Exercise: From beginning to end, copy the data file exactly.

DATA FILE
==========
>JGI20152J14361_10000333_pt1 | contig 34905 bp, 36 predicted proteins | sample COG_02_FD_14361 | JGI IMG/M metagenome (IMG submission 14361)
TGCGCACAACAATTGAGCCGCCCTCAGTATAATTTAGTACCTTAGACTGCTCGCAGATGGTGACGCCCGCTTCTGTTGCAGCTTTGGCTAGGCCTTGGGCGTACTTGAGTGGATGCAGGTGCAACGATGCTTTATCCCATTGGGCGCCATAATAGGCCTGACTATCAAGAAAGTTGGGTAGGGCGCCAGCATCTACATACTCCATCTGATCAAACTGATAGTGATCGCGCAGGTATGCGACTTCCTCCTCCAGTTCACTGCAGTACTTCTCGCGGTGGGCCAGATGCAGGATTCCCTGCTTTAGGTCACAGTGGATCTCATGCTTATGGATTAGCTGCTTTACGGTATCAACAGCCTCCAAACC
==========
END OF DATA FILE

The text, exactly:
>JGI20152J14361_10000333_pt1 | contig 34905 bp, 36 predicted proteins | sample COG_02_FD_14361 | JGI IMG/M metagenome (IMG submission 14361)
TGCGCACAACAATTGAGCCGCCCTCAGTATAATTTAGTACCTTAGACTGCTCGCAGATGGTGACGCCCGCTTCTGTTGCAGCTTTGGCTAGGCCTTGGGCGTACTTGAGTGGATGCAGGTGCAACGATGCTTTATCCCATTGGGCGCCATAATAGGCCTGACTATCAAGAAAGTTGGGTAGGGCGCCAGCATCTACATACTCCATCTGATCAAACTGATAGTGATCGCGCAGGTATGCGACTTCCTCCTCCAGTTCACTGCAGTACTTCTCGCGGTGGGCCAGATGCAGGATTCCCTGCTTTAGGTCACAGTGGATCTCATGCTTATGGATTAGCTGCTTTACGGTATCAACAGCCTCCAAACC